It was in 1959 that the school arrange a trip to Bembridge in the Isle of Wight. There were forty girls and boys and their teachers. I still have some photographs of that short holiday.
At breakfast most of us got letters from their parents. We were, after all, away for whole week at the age of nine or ten and a week is an eternity when you are young.
The Royal Mail was speedy in those days and we got our letters sent from Poplar from the Isle of Wight at breakfast the day after they were posted. We ate together eating unfamiliar food in unfamiliar circumstances reading our letters. Getting a letter from home was amateur of pride. I think we all had them.
Opposite me a younger girl sat and was crying over her breakfast. Her friend told me that she had got a letter from her mum, but that should couldn’t read her mother’s handwriting.
I was young and confident that I could read it, so I asked for the letter assuring her that I could read it. She passed the letter to me. I was a good reader for my age and tried to puzzle out the handwriting. As hard as I tried I could not read a word of it. Sadly. I admitted my incompetence and handed the letter back.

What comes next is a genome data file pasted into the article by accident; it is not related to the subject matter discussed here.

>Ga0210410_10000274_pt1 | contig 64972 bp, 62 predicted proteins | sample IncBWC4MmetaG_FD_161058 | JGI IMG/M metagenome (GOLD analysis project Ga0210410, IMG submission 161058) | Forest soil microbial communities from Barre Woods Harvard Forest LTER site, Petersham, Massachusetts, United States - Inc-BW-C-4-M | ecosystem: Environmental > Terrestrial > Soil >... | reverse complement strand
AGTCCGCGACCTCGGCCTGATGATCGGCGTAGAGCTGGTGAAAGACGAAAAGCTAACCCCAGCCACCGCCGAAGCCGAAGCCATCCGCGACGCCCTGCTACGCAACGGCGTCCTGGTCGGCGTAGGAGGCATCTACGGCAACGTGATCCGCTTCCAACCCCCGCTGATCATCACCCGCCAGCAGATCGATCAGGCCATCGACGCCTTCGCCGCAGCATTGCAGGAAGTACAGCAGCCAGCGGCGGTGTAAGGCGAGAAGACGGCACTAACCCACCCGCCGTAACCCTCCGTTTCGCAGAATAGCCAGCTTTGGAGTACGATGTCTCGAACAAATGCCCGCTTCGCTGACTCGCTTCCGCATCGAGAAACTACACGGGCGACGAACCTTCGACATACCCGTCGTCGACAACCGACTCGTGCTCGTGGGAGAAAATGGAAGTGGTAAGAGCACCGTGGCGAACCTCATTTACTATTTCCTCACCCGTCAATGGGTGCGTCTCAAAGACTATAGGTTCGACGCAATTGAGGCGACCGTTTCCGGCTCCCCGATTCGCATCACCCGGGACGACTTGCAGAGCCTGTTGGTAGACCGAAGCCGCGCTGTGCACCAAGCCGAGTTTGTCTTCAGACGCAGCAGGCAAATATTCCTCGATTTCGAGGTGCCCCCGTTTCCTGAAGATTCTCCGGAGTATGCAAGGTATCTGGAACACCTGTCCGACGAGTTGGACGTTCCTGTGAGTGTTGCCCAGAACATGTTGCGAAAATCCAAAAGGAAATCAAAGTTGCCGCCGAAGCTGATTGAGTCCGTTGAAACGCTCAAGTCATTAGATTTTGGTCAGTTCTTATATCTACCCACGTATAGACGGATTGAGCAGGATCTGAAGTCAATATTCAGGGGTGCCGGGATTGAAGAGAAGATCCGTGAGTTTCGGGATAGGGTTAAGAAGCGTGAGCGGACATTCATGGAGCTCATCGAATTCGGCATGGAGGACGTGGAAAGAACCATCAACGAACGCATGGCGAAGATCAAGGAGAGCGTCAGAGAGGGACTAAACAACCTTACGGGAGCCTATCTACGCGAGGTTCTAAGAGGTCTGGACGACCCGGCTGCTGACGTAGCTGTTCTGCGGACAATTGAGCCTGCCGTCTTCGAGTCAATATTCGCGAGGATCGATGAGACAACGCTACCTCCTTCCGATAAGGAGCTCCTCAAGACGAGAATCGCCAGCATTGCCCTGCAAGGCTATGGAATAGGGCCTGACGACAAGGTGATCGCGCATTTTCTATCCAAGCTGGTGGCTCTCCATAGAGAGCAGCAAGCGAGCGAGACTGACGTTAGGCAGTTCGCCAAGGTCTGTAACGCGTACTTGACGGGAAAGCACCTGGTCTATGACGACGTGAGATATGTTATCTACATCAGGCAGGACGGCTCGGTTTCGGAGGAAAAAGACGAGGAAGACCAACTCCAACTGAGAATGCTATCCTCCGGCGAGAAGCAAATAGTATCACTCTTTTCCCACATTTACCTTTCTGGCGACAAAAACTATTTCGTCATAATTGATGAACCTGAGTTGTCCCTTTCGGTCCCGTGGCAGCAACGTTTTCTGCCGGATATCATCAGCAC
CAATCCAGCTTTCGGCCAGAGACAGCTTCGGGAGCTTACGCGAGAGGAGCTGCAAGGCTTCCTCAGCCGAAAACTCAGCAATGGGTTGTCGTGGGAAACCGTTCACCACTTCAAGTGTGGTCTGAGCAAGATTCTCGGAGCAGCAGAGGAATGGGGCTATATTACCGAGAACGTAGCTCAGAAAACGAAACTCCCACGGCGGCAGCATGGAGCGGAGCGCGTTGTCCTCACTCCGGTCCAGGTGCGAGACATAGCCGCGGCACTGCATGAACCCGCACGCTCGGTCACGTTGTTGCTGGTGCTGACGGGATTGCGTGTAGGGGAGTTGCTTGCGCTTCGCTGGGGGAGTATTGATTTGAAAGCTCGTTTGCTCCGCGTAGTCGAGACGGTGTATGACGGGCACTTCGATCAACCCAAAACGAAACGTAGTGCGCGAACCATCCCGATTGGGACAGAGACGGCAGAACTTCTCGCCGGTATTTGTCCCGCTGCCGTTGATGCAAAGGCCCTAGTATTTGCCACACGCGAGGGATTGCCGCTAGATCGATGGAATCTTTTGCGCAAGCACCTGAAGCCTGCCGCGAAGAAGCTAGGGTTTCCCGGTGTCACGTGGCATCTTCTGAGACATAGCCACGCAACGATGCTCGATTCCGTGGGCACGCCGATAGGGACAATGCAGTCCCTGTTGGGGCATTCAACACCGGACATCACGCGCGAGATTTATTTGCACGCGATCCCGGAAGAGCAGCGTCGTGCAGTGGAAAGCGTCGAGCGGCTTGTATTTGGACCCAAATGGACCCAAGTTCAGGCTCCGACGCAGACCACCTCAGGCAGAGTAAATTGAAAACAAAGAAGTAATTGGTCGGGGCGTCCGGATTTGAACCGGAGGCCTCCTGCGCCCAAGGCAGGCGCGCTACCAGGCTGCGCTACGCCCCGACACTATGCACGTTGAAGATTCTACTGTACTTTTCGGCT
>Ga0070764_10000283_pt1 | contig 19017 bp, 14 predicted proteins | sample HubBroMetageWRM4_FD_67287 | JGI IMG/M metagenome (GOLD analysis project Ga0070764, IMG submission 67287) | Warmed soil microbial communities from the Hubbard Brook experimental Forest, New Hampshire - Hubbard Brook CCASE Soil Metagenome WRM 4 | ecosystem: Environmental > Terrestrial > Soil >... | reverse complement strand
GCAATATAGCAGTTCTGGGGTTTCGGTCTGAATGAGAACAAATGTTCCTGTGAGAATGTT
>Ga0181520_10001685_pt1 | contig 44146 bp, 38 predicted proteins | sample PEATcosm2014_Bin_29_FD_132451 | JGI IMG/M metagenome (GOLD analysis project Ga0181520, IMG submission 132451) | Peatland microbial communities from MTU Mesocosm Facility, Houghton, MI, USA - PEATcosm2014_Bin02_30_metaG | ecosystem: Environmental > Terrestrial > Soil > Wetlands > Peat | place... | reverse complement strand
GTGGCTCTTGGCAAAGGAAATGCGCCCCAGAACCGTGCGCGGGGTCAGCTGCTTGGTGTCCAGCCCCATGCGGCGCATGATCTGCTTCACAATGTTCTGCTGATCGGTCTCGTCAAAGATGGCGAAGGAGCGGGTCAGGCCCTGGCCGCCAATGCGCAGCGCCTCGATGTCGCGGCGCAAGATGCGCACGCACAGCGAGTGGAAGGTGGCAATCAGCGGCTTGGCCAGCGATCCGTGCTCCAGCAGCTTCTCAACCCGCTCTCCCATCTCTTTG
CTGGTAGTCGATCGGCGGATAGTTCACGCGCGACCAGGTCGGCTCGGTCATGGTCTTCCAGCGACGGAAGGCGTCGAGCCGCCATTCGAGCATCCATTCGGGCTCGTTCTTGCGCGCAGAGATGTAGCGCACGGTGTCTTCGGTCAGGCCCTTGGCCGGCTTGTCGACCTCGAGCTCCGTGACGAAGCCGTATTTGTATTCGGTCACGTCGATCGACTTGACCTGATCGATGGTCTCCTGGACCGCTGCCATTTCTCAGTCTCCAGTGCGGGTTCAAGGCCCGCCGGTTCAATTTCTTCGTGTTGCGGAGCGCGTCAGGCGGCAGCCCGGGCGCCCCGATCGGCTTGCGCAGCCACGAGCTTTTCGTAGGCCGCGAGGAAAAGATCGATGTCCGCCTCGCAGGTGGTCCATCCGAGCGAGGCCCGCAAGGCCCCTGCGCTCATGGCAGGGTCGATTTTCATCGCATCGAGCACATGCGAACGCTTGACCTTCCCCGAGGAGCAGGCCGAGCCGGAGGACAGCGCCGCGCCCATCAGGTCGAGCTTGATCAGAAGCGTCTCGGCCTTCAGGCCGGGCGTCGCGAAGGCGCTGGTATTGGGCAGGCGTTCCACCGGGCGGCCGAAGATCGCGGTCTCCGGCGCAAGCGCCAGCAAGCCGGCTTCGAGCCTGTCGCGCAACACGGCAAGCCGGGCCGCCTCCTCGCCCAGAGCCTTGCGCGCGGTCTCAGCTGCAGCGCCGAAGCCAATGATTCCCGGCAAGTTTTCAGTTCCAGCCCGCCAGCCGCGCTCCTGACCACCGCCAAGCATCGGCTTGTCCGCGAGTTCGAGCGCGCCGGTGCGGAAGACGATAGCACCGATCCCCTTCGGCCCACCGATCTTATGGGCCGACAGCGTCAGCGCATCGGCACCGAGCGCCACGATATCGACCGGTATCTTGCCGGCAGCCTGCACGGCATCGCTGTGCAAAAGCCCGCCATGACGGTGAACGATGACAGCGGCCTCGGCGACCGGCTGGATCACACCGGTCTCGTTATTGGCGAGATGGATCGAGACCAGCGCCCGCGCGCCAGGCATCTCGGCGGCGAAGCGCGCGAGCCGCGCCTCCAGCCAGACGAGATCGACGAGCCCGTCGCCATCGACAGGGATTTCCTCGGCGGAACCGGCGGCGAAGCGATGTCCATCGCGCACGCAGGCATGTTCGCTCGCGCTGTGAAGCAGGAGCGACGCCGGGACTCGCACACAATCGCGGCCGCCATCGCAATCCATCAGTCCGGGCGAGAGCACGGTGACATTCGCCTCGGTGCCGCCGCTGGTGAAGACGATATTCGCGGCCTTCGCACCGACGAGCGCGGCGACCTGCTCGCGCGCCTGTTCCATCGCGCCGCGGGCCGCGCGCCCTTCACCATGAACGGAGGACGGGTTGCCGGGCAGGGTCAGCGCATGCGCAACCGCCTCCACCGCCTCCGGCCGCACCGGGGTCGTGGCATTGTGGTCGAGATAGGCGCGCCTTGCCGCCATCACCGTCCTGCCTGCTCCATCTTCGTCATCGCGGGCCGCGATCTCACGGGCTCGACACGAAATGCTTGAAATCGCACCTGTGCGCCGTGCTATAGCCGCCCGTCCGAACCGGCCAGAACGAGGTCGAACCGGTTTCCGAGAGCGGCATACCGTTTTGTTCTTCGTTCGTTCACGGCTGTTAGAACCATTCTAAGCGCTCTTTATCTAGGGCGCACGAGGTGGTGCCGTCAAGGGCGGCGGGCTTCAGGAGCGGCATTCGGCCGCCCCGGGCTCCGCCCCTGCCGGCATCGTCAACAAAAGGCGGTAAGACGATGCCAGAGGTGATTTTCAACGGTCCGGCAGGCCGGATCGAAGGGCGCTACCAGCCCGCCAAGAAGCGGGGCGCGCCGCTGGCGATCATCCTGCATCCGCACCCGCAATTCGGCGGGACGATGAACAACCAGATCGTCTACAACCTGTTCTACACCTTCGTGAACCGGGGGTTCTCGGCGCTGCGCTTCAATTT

The girl had tears in her eyes; the precious letter could not be written.
Her friend told her not to be upset. She would read her the letter later that evening. The sad girl cheered up immensely.
I was then too young to understand, and it is only now, more than half a century on, that I understood what happened then, and why it was so important to mother and daughter, that letter from home.